Washington Presumes Insurers have no Attorney-Client Privilege in Bad-Faith Litigation

by A. Janay Ferguson

In first-party bad-faith lawsuits against insurers, there is a presumption that the attorney-client privilege does not apply to the insurer’s attorneys, the Washington Supreme Court has held.  In Cedell v. Farmers Ins. Co. of Washington, 176 Wn.2d 686, 295 P.3d 239 (2013), the Court determined that insurers must show “that [an] attorney was providing counsel to the insurer” and not engaged in the quasi-fiduciary function of claims-handling before the attorney-client privilege will attach.

In Cedell, the second story of the insured plaintiff’s house was destroyed by fire while he was away from home.  The estimated value of the damage was about $70,000 for the house and $35,000 for its contents.

The insured’s girlfriend was present at the house and stated she believed the fire had been started by a candle.  Also, the girlfriend, who was not an insured, admitted that she and others at the house might have used methamphetamine on the day of the fire.  The insured, Cedell, denied using methamphetamine and any knowledge that his girlfriend had done so that day.  The fire department concluded that the fire was “likely” accidental based on the girlfriend’s report concerning the candle.

The insurer retained an attorney to assist it with making a coverage determination.  The insurer’s attorney examined Cedell and his girlfriend under oath.  In July 2007, the attorney sent Cedell a letter stating that the origin of the fire was unknown and that the insurer might deny coverage based on a delay in reporting and the girlfriend and Cedell’s inconsistent statements about the fire.  The letter extended to Cedell a one-time offer of $30,000,  good for 10 days.  Cedell tried unsuccessfully to contact the insurer about the offer during the 10 days, but no one returned his call.

A year later, when the claim had still not been paid, Cedell sued the insurer and demanded production of the underwriting claim file.  The insurer produced a heavily redacted file, asserting that the redacted information was not relevant or was privileged.  The insurer also declined to answer interrogatories based on the ground of attorney-client privilege, including Cedell’s question regarding why it had given him “10 days to either accept or reject the [$30,000] offer.”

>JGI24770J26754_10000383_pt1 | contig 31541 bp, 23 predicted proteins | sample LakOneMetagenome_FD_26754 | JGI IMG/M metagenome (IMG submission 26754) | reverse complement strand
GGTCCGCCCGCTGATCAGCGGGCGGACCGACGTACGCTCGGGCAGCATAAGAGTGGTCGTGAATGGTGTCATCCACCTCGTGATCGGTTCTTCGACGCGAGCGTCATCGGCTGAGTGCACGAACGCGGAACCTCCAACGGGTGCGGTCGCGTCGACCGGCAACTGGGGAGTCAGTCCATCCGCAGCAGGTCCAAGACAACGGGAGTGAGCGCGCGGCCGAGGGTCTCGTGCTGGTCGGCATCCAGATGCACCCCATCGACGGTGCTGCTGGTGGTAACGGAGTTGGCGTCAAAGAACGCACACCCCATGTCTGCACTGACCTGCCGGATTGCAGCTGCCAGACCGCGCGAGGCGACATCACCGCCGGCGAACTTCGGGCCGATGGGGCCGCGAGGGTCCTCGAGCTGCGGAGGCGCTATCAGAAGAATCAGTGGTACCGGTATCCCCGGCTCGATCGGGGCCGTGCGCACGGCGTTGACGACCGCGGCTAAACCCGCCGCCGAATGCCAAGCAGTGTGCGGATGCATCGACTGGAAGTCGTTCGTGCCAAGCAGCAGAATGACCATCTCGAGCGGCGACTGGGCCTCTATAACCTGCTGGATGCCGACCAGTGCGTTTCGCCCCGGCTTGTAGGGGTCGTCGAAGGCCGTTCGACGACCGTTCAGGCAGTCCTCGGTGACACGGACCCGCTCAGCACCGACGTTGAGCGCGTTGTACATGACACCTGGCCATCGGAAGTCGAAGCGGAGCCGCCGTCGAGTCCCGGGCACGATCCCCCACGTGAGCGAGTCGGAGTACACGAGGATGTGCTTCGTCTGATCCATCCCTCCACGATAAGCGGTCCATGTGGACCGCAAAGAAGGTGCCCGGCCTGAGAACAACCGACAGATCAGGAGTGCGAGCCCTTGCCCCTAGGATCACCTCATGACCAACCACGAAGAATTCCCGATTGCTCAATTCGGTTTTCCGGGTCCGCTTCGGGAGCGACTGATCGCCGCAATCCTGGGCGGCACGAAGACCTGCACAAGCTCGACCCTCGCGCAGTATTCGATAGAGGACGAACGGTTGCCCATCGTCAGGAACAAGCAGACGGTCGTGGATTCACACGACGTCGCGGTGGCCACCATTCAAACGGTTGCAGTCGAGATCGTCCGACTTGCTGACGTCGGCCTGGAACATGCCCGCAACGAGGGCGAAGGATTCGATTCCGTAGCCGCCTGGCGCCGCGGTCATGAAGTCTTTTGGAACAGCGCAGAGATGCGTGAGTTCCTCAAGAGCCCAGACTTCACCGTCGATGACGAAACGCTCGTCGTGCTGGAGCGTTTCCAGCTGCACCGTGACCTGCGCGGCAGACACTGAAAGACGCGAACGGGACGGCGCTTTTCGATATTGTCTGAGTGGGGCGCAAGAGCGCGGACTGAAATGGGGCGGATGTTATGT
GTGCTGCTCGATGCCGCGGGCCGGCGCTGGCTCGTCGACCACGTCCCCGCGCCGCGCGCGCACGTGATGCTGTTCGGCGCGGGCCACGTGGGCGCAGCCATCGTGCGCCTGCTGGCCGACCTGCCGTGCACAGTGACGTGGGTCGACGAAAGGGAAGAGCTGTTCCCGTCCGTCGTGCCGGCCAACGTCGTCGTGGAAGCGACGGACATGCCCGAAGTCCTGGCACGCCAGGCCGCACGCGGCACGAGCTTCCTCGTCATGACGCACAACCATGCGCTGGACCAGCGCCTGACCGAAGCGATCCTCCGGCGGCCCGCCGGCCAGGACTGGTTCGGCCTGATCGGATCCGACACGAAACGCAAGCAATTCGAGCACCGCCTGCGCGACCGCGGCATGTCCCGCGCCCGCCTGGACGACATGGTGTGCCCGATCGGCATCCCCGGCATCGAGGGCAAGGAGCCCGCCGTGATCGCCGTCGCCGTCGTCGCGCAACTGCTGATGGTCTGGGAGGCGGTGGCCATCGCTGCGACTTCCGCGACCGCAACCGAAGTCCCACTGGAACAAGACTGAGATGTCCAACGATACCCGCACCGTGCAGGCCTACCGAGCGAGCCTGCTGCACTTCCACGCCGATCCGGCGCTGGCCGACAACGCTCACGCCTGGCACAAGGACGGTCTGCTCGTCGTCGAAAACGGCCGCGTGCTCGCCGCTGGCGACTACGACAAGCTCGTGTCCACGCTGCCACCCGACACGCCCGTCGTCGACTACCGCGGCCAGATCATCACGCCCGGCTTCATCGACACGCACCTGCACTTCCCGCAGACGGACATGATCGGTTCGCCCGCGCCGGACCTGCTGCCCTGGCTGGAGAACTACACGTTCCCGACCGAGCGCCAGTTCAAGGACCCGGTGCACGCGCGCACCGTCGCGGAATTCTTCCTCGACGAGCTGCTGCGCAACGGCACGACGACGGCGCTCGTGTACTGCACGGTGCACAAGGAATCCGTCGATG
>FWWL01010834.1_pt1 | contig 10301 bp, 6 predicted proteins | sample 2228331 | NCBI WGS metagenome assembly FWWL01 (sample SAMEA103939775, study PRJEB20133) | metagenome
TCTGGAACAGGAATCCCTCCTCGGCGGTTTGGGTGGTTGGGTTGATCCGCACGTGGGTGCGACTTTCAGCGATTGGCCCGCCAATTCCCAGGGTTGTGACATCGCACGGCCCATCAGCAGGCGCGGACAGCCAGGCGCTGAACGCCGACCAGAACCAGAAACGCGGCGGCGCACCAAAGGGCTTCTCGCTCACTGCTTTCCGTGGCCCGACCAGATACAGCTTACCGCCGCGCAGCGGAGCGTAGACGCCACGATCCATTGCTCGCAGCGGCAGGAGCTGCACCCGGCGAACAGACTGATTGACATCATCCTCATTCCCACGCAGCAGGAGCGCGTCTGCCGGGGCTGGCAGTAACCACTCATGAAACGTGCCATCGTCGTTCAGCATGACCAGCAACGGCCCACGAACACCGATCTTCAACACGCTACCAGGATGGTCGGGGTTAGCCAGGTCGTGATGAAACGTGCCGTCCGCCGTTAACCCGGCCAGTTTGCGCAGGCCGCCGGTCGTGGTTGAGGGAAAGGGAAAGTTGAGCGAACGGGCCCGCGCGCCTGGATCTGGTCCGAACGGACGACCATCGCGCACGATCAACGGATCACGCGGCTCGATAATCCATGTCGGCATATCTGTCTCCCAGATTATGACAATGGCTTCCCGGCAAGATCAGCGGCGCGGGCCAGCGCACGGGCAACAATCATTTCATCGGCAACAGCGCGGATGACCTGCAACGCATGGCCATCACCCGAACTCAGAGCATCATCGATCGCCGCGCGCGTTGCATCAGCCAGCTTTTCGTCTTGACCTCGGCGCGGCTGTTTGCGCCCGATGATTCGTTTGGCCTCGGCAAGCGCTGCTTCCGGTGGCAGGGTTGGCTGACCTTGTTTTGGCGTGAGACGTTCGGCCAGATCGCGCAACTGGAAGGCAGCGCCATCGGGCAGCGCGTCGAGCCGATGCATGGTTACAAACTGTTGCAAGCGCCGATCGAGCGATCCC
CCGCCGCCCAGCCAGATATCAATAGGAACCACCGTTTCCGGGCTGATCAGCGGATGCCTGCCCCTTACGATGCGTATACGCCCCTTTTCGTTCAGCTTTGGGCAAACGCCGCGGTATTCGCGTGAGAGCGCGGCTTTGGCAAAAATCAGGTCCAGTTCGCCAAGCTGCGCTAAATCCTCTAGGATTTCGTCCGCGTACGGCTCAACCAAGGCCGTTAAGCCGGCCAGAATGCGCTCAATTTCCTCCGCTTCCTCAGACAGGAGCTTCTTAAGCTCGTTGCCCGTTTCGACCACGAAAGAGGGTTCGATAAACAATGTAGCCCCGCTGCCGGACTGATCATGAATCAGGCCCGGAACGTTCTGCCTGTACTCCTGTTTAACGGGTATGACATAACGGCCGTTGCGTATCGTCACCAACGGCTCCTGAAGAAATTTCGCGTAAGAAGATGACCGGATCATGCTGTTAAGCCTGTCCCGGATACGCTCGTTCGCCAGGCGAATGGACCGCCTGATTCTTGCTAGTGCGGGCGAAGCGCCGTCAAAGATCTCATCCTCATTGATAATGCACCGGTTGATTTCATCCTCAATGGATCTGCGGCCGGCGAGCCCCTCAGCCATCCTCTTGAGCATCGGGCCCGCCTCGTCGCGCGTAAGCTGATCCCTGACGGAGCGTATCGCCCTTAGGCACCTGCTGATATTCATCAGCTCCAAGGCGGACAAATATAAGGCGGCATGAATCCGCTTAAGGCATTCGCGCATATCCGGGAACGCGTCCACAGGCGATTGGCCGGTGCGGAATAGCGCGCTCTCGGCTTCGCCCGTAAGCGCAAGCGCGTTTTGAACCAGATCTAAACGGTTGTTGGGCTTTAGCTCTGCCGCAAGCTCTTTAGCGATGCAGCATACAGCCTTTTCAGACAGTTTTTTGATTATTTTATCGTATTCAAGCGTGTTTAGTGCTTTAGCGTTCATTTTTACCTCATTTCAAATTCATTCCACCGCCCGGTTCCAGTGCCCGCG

The trial court found adequate non-privileged evidence to support a good faith belief that the insurer had acted in bad faith, which was sufficient to invoke the fraud exception to the privilege.  It then ordered an in-camera review, and concluded that, on a bad faith claim, the insured is entitled to discover the entire claim file, including privileged and work product material.  The Court of Appeals granted discretionary review, and later reversed.

The Supreme Court’s analysis of the attorney-client privilege began from the conclusion that the insured needs access to the insurer’s file to discover facts supporting a claim of bad faith and permitting insurers to assert a blanket privilege would unreasonably obstruct discovery.  The Court recognized an exception for UIM claims because in that context, insurers are entitled to counsel’s advice in strategizing the same defenses that the tortfeasor could have asserted.

Acknowledging the privilege would still apply when an insurer’s attorneys were providing advice regarding the insurer’s potential liability, the Cedell Court held that in first party insurance claims by insureds claiming bad faith in the handling and processing of claims, other than UIM claims, there is a presumption of no attorney-client privilege.  The insurer may assert an attorney-client privilege by showing in camera that the attorney was providing counsel to the insurer.  Upon such a showing, the insured may still be entitled to pierce the attorney-client privilege by asserting the civil-fraud exception.

Once the civil-fraud exception is asserted, the superior court must engage in a two-step process.  First, upon a showing that a reasonable person would have a reasonable belief that an act of bad faith has occurred, the trial court will perform an in camera review of the claimed privileged materials.  Second, after in camera review and upon a finding there is a foundation to permit a claim of bad faith to proceed, the attorney-client privilege shall be deemed to be waived.

Under the facts of Cedell’s case, the Supreme Court concluded the attorney did not share a privilege with the insurer because he assisted in the investigation of Cedell’s claim by taking sworn statements and corresponding with Cedell.  The Court found the attorney negotiated with the insured on the insurer’s behalf by sending the offer letter.  Accordingly, the burden was on the insurer to show the attorney’s communications were privileged and not discoverable under the civil-fraud exception.

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